The idea of this solution is not new. It’s actually pretty old. In literature, the technical design of this method can be found in publications from the year 2006. Again and again, however, research advises that it is currently not feasible for reasons of performance. This opinion seemed like a good reason to try implementing it with HANA.
So for us, it was primarily a question of determining whether a process that to date, for performance reasons, was either infeasible or only had a very limited level of feasibility, could be brought into the realm of feasibility with HANA.
As far as I can see, the evidence shows that we have succeeded.
What’s it all about?
Imagine the following scenario. A Partner A gets a rush order and in his turn passed out rush jobs to two of its 1st-tier suppliers with the request for appropriate delivery promises. These 1st-tier suppliers in their turn contact their suppliers to order various purchased parts or raw materials and for their own planning, they in turn request delivery promises.
That was the starting point and we were not the first to plough through this scenario. Of course we have made some idealizing assumptions for our lab test and the PP scenario is not defined in depth.
Why is this so difficult? Let’s say all parties are SAP users, which we of course like to do and would have to change their production planning to fulfil this order. This means in the technical sense, they would need to initiate a planning run, the duration of which is often in the region of one hour.
In our model, the 1st-tier suppliers make quasi proposals for a delivery date, which the 2nds could either refuse or confirm. One of the simplifications that we have adopted for our laboratory experiment; was a stock of 0 for all materials. All materials had to be first produced by the supplier. We have also tried to cover a wide range of material types, which went from mass-produced items such as screws to piece work. The 2nd-tiers also had very different workloads, production times, etc.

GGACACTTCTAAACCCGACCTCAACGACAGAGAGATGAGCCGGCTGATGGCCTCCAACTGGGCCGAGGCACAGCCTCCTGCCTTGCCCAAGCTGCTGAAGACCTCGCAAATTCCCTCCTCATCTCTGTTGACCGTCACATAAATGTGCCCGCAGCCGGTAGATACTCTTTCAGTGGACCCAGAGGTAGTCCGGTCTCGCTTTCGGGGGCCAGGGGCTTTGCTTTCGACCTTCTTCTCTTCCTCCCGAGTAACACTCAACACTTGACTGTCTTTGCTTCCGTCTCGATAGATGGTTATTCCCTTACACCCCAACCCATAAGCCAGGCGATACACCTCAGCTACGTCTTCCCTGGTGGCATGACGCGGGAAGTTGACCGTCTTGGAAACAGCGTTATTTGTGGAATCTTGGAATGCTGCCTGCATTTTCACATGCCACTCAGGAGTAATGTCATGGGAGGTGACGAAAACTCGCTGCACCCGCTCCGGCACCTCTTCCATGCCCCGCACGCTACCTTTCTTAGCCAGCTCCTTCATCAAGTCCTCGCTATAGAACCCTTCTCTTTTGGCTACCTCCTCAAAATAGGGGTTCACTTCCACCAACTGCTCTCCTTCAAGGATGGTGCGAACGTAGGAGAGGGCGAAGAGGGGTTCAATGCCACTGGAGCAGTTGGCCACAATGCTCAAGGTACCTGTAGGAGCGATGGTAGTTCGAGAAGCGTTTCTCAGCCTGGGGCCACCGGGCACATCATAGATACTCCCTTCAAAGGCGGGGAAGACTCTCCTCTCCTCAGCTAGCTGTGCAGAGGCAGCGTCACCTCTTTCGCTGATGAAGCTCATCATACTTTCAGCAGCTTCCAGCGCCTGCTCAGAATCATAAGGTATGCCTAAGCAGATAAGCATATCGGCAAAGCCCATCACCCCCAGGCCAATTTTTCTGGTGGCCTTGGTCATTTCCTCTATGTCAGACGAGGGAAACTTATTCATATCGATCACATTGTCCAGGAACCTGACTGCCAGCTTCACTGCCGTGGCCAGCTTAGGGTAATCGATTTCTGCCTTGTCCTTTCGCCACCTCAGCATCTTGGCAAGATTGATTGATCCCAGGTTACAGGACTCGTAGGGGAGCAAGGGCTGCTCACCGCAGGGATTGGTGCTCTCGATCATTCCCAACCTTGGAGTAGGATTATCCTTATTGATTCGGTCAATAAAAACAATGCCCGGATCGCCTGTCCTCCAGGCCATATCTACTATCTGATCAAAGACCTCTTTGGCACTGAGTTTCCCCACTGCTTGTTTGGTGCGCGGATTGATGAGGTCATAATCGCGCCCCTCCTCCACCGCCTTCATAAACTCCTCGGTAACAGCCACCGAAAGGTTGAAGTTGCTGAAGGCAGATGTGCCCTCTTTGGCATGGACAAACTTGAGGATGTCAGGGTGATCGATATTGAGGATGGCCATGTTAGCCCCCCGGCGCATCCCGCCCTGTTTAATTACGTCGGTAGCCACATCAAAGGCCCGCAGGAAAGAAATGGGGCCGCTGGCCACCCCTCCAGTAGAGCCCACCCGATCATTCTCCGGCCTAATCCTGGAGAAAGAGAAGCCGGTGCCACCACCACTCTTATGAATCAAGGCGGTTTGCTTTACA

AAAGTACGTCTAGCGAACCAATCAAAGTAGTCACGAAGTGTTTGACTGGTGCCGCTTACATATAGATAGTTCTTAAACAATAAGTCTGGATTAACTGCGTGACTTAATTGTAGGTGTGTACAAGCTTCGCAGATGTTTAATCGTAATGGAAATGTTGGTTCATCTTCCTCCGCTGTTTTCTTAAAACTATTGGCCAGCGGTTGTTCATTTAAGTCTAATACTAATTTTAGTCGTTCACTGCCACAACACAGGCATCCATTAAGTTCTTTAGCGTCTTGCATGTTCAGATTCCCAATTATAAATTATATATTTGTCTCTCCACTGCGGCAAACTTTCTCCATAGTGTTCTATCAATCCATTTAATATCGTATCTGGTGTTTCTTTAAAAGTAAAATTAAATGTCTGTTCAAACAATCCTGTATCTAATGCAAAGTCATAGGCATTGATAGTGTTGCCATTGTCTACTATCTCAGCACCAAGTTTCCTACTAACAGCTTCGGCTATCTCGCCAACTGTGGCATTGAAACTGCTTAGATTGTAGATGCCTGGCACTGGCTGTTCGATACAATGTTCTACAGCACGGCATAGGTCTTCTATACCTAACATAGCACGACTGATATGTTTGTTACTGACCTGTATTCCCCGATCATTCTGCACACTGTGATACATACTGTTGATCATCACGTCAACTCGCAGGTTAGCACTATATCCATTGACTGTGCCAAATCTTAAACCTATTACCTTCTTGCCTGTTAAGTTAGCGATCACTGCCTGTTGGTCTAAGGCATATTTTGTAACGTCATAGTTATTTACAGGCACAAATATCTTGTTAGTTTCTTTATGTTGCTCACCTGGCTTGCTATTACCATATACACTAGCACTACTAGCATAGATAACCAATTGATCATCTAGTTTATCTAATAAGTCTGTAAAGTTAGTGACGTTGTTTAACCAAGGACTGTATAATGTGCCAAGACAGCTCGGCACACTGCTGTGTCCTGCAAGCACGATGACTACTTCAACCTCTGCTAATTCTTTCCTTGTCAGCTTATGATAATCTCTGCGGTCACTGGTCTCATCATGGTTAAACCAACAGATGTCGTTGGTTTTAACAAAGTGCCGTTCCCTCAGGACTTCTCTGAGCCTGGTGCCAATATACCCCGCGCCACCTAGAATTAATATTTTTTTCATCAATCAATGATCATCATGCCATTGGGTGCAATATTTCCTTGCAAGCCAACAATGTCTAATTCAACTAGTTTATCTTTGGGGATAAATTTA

The 1st-tier suppliers only had information on which part they could get from which supplier and the only information they received in response was the confirmation or rejection of the request date. This is of course not the most elegant way to solve this problem, since 2nd tier could also have advised its earliest possible date, thus making further inquiries superfluous.
That is exactly what we did not want. The agents were to contact each other under maximum stress, this was the goal. Many planning runs and many read operations on large databases.
The agents were able to selectively operate from a “normal” database, or from a HANA-column-store using the same data.
The measure by which the experiment was judged was the time that was required for the coordination of all suppliers. The working hypothesis for the experiment was a correlation between the degree of capacity utilization and the planning effort for the 2nd-tiers and the drifting apart of maturities between HANA and non-HANA systems for coordination between these APO-SCM agents.
This hypothesis was confirmed and the observable effect was in the order of factor 200 for the HANA system.
A few words about our team.
We met by chance in developer forums and quickly found that we all deal with areas of current AI research …… and with HANA.
We all have access to relevant armoured systems and have a high standard of networking both technically and intellectually. We sit in Boston (MIT), Bombay and Bielefeld. The youngest of us is 21, the oldest 52 (that’s me) and I hope for many more joint experiments in HANA.
– by Mario Luetkebohle, Consultant, itelligence AG –